Britany Barron takes stand in Armando Barron's murder trial

By PAUL CUNO-BOOTH

Granite State News Collaborative

Published: 05-19-2022 11:57 AM

Editor’s note: This story includes descriptions of violence, including domestic assault.

In hours of testimony Wednesday, Britany Barron said her husband, Armando Barron, brutally assaulted her, ordered her to kill a coworker, Jonathan Amerault, and shot Amerault himself when she refused.

Armando Barron, 32, is on trial for first-degree murder, kidnapping, assault and soliciting murder and assault in the September 2020 killing of Amerault, a 25-year-old Keene resident who worked as an engineer at Teleflex Medical in Jaffrey. Armando Barron also faces multiple domestic-violence charges.

Prosecutors say he flew into a jealous rage on learning his wife was flirting with Amerault, then lured him to a state park in Rindge and killed him there. Armando Barron’s attorneys have alleged Britany Barron was the killer, not her husband. 

Amerault was missing for days before authorities found his remains at a campsite in a wooded area in northern New Hampshire. Britany Barron said she removed Amerault’s head from his body and concealed his corpse on her husband’s orders. She pleaded guilty last year to three counts of falsifying physical evidence and is currently on parole.

Taking the stand on the second day of testimony in Cheshire County Superior Court in Keene, Britany Barron, 33, described a horrific chain of events, at times crying so hard she could barely speak.

She grew up in Las Cruces, N.M., and she and Armando Barron began dating in high school, marrying as teenagers, she said. They moved to New Hampshire in 2014 and were living with their three children in Jaffrey at the time Amerault was killed.

She said they were experiencing marital trouble, which she did not specify. In September 2020, she told her husband she wanted a divorce.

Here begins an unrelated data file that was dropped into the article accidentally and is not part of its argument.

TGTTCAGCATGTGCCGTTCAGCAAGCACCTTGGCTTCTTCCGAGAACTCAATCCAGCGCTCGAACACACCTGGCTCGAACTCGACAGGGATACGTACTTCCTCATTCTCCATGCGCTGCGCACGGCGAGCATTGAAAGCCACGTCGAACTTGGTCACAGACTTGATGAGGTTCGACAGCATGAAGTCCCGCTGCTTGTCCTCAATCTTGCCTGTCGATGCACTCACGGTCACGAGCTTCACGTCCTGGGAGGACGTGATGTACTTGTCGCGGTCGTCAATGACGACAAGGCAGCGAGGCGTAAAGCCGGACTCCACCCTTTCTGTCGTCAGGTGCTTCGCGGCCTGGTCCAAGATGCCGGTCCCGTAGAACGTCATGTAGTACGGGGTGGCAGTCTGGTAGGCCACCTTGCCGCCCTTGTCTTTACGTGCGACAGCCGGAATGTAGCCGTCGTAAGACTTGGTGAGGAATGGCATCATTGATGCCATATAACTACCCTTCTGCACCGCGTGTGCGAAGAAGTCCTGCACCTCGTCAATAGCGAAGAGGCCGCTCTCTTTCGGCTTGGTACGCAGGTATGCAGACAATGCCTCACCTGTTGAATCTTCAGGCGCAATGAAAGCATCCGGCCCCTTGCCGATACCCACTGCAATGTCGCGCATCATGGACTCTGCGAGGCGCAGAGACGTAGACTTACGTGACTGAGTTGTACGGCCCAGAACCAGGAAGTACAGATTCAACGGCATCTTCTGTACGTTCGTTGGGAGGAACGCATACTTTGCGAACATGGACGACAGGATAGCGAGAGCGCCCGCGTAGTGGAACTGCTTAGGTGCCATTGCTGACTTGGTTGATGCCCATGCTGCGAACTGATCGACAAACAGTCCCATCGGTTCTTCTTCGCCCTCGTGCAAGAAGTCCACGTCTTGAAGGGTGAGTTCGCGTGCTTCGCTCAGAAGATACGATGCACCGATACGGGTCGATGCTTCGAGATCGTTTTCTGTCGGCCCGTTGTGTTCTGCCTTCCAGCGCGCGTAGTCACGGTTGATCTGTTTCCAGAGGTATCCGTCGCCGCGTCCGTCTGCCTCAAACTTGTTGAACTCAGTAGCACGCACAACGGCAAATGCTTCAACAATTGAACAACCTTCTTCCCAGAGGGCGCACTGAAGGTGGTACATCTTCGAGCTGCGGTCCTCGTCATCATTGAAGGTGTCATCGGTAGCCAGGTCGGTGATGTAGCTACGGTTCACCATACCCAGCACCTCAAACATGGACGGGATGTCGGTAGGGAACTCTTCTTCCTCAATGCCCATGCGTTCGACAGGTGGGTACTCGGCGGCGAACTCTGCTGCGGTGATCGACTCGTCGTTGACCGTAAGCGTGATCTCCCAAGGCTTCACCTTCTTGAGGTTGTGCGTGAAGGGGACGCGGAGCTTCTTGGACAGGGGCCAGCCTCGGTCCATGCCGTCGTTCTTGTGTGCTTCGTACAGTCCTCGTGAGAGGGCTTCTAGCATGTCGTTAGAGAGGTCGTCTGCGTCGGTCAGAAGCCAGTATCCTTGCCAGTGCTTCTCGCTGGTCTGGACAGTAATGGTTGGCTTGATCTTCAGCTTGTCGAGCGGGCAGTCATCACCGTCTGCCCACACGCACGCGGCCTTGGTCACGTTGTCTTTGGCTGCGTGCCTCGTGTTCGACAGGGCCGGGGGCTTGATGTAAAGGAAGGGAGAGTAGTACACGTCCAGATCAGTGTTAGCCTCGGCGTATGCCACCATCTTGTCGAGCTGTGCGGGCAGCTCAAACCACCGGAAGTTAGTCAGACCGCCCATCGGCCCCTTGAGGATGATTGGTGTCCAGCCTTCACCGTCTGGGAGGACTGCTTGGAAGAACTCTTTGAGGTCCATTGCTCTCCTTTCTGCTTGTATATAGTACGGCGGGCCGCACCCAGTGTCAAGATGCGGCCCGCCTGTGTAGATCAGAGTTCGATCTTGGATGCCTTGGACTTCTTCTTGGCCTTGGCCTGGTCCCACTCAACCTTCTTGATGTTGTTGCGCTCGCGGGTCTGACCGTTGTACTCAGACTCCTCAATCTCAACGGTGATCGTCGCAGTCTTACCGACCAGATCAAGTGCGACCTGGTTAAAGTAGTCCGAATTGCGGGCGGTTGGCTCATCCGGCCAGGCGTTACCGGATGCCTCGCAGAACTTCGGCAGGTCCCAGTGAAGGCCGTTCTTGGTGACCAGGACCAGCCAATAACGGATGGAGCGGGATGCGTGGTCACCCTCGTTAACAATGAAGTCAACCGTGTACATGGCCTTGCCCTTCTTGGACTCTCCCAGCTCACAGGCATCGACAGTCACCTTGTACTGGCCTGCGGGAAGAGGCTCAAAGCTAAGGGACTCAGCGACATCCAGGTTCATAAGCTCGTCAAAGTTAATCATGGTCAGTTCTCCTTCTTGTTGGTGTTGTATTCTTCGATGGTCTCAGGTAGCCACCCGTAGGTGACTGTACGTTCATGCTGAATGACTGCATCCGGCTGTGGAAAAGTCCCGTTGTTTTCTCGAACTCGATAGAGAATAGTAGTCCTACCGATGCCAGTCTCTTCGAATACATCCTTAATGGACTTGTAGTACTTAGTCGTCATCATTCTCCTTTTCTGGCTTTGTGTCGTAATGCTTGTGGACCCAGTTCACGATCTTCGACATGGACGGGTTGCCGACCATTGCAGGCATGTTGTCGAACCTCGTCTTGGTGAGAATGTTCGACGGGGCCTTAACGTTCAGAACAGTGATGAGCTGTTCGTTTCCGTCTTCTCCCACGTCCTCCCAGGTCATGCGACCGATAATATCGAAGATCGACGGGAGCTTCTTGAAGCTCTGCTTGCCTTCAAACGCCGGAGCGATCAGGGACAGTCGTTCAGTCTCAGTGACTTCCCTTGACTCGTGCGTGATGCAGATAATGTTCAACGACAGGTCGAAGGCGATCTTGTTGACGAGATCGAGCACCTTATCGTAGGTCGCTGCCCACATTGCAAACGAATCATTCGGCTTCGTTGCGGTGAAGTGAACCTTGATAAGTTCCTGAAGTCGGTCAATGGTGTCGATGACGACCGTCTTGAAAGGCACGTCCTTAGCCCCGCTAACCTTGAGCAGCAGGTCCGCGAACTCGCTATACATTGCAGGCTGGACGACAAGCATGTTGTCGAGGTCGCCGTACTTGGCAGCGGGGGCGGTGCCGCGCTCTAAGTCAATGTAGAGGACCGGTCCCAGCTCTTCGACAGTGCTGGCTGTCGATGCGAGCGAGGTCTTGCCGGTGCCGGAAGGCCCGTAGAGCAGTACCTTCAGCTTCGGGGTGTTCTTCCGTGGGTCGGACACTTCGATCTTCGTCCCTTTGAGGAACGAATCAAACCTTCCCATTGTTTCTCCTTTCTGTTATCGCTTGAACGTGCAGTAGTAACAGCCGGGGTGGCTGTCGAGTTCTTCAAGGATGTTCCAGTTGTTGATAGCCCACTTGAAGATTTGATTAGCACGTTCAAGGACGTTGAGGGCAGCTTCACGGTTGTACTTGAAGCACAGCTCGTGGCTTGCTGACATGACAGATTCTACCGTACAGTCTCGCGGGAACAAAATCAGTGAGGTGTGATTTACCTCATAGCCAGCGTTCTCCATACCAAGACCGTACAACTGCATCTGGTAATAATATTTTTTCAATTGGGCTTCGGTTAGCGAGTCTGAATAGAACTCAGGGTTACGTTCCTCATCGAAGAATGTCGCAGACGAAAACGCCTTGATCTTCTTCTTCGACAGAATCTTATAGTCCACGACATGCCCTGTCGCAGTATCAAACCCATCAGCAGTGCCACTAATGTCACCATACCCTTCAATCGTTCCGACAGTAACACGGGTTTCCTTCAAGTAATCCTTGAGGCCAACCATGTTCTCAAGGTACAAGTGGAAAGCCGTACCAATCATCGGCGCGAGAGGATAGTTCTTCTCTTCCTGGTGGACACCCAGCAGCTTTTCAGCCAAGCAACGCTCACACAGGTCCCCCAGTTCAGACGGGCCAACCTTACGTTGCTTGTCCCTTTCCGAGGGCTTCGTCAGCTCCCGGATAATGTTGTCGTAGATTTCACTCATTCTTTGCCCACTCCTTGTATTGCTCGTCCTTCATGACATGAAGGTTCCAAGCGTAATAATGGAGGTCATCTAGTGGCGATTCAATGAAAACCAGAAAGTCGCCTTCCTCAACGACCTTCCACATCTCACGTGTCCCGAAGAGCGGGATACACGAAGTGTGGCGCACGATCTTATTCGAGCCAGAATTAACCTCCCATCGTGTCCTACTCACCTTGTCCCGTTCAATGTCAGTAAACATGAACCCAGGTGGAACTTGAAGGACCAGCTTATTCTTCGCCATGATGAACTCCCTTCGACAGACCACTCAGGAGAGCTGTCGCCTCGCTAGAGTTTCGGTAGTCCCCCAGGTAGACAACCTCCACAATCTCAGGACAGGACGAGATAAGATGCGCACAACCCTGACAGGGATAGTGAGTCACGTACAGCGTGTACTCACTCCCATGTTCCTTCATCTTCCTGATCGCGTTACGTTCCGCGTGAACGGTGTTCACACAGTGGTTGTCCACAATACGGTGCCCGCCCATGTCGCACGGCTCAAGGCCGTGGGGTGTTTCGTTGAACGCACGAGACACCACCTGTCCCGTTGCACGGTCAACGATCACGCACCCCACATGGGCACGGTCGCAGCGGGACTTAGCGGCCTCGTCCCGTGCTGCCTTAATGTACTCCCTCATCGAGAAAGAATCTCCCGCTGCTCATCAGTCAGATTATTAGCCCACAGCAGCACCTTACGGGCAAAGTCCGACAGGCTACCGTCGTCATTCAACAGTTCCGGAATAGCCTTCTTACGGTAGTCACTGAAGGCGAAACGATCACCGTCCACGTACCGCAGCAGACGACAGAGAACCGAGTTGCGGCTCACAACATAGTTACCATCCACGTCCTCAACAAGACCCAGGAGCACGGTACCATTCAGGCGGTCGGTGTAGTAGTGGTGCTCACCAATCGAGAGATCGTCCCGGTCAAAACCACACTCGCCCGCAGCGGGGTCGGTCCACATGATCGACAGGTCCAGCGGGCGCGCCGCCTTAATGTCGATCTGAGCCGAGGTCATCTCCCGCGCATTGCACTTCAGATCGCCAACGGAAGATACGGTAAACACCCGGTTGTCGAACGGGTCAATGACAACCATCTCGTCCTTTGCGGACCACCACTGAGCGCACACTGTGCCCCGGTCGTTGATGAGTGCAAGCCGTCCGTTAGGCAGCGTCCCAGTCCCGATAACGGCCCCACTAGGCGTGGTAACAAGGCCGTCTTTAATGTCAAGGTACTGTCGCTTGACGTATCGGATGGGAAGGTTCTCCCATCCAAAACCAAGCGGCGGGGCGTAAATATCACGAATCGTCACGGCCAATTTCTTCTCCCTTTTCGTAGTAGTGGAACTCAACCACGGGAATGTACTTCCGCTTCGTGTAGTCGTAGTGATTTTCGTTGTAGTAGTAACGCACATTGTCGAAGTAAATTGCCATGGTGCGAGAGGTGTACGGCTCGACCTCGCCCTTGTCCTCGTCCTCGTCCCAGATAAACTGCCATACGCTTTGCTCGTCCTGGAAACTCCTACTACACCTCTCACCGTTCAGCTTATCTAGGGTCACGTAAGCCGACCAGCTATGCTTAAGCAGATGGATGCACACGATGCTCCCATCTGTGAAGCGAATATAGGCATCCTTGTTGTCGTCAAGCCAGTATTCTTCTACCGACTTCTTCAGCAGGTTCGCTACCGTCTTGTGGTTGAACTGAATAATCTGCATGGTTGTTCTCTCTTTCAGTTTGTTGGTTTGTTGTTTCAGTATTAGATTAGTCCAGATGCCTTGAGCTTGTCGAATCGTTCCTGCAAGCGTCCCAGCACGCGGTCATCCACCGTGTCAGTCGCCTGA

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She said he choked her until she lost consciousness, then slapped her when she came to.

Around that time, she and Amerault began talking and exchanging messages. She knew him from Teleflex, where she worked as a machine operator, and had nicknamed him “Abercrombie” because she thought he looked like a model. They kissed twice, she said, recalling Amerault as kind and funny. 

“Seeing his personality outside of work, I was like, ‘You’re really cool,’” she said, tearing up. “‘You’re a really cool guy.’”

The night of Saturday, Sept. 19, 2020, she said Armando Barron found Snapchat messages between her and Amerault on her phone. 

She said Armando Barron grabbed her by the neck, slammed her to the ground and started choking her. At some point, he brought her into the bedroom, struck her repeatedly in the face and put a handgun in her mouth, she said. 

“You know you’re gonna die tonight, right?” she recalled her husband saying.

He then drove the two of them to Annett Wayside Park in Rindge, she said, repeatedly striking her in the face along the way.

At the park, Armando Barron used her phone to message Amerault, posing as her and asking him to meet, she said. When he arrived, Britany Barron testified, Armando Barron hit him, kicked him and stomped on his face.